11/27/00 - EDWARDS AIR FORCE BASE, Calif (AFPN) - Just 25 hours and 25 flights into its airborne test program, the Lockheed Martin Joint Strike Fighter X-35A broke the sound barrier Nov. 21, continuing an aggressive program of flight-envelope expansion.
Test pilot Tom Morgenfeld lifted off from here and took the X-35A to 25,000 feet altitude, reaching Mach 1.05.
Earlier in the day, on the X-35A's 24th flight, Morgenfeld demonstrated the aircraft's ability to land on an aircraft carrier during six practice carrier landing demonstrations, previewing the aircraft's low-speed carrier approach handling qualities in advance of upcoming tests with the second demonstrator, the X-35C. He said controllability in the carrier landing profiles was excellent as he used a Fresnel lens on the ground for pilot cues during his approach to a simulated carrier deck outlined on the runway here.
"These results were accomplished by our team's approach to tackle technical challenges up front," said Tom Burbage, executive vice president and general manager of the Lockheed Martin JSF program. "This aircraft has allowed us to concentrate on validating those flying characteristics that cannot be adequately proven through modeling and simulation."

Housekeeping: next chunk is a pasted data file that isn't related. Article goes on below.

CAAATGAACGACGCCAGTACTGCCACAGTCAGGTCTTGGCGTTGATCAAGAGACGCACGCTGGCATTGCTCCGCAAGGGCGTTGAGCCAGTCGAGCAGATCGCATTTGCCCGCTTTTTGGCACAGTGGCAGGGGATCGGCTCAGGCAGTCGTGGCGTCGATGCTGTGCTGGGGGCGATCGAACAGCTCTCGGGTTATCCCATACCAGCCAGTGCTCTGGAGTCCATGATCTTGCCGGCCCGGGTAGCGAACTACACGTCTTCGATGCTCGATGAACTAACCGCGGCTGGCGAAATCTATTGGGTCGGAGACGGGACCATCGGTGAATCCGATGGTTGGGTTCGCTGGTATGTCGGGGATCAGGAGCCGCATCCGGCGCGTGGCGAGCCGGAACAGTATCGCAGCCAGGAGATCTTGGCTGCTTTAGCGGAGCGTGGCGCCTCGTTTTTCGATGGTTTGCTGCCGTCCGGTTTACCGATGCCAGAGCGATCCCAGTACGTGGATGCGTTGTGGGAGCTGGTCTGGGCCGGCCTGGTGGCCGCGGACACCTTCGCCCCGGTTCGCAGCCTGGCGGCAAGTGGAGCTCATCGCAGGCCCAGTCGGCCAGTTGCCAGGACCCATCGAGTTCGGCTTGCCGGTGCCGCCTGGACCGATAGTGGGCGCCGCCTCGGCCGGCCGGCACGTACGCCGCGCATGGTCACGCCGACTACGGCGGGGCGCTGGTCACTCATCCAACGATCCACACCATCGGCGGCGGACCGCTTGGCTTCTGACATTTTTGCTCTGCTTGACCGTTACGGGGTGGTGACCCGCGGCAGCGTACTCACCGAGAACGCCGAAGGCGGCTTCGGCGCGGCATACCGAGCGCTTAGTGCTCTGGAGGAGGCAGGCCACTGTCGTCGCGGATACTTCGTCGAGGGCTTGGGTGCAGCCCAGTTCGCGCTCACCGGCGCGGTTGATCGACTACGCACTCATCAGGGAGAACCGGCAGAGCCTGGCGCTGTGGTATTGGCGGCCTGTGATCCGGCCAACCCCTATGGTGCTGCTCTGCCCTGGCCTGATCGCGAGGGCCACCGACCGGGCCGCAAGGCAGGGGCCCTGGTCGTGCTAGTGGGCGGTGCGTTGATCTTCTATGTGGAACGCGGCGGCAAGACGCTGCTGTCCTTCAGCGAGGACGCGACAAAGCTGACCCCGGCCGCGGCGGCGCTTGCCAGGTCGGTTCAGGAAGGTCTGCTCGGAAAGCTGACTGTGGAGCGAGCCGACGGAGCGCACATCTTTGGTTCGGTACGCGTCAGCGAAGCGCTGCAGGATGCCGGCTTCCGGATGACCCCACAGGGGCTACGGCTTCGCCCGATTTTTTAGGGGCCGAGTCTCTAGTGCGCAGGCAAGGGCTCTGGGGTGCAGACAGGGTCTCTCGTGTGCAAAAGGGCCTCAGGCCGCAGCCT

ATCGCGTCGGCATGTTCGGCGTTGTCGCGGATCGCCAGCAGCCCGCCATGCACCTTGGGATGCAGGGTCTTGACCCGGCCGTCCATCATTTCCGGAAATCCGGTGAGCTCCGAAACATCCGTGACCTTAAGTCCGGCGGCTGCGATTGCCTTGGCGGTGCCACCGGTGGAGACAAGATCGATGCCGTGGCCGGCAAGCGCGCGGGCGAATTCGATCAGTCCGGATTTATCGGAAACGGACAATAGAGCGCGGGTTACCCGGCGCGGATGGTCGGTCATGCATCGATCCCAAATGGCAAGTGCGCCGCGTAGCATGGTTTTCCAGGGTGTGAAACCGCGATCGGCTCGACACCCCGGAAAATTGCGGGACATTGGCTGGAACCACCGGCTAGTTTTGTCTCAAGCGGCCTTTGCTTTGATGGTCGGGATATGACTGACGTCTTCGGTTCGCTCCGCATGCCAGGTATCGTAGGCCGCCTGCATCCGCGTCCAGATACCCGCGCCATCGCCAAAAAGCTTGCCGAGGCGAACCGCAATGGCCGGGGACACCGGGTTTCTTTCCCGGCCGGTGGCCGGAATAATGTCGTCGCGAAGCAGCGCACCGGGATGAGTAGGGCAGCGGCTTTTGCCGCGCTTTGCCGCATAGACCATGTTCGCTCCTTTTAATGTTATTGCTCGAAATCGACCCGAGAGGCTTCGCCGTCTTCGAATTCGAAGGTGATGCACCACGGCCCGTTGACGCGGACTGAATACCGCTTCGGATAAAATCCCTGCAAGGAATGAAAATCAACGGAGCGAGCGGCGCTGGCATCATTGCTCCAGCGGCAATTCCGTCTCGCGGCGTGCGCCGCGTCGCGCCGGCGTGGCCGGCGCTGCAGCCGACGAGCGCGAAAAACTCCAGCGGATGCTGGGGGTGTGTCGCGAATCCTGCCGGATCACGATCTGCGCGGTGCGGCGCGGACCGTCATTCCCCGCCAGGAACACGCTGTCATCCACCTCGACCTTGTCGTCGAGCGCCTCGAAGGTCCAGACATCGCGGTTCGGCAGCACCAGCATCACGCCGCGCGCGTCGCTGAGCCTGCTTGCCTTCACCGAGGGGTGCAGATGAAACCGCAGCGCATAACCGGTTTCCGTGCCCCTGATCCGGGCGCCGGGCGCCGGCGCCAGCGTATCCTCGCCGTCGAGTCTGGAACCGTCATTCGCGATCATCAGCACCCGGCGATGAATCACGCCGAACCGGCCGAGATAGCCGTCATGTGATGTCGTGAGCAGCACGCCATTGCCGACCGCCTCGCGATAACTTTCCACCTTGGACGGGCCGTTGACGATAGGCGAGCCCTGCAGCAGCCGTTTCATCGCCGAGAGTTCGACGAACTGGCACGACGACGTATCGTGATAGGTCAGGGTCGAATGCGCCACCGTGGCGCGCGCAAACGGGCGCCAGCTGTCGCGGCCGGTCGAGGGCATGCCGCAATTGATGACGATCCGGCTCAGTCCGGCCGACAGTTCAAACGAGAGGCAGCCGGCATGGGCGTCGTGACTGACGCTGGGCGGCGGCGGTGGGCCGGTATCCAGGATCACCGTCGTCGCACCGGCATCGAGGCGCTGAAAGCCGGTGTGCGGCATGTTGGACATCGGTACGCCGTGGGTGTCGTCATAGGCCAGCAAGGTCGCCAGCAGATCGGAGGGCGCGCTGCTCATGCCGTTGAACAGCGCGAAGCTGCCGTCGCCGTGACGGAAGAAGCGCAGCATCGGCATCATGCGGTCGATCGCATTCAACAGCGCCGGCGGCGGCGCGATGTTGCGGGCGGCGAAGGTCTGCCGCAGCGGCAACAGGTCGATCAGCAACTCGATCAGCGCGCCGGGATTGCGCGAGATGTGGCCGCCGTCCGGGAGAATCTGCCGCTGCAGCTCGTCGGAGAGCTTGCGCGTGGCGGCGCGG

With its flight testing now complete, the X-35A returned to Lockheed Martin's nearby Palmdale, Calif., facility to be fitted with a shaft-driven lift-fan propulsion system. It will be renamed the X-35B and will begin ground testing in preparation for its short takeoff/vertical landing demonstrations.
"In flight-testing the X-35A, we've been gathering information on the STOVL X-35B model since the up-and-away performance is the same," said Harry Blot, vice president and deputy program manager for the Lockheed Martin JSF team. "We also have completed engine runs on the X-35C - the Navy configuration - and expect it to take flight by mid-December."
The conventional-takeoff-and-landing X-35A, designed to meet Air Force specifications, is externally identical to the STOVL X-35B, the U.S. Marine Corps/ British Royal Air Force and Royal Navy JSF demonstrator. Consequently, much of the X-35A's flight-test data will satisfy government requirements for the X-35B.
"All three of these aircraft are very close representations of the planes we're proposing for full-scale production," Blot said. "When you see our flight-test data, you're essentially seeing data that the production aircraft would generate." (Courtesy of the Air Force Flight Test Center News Service)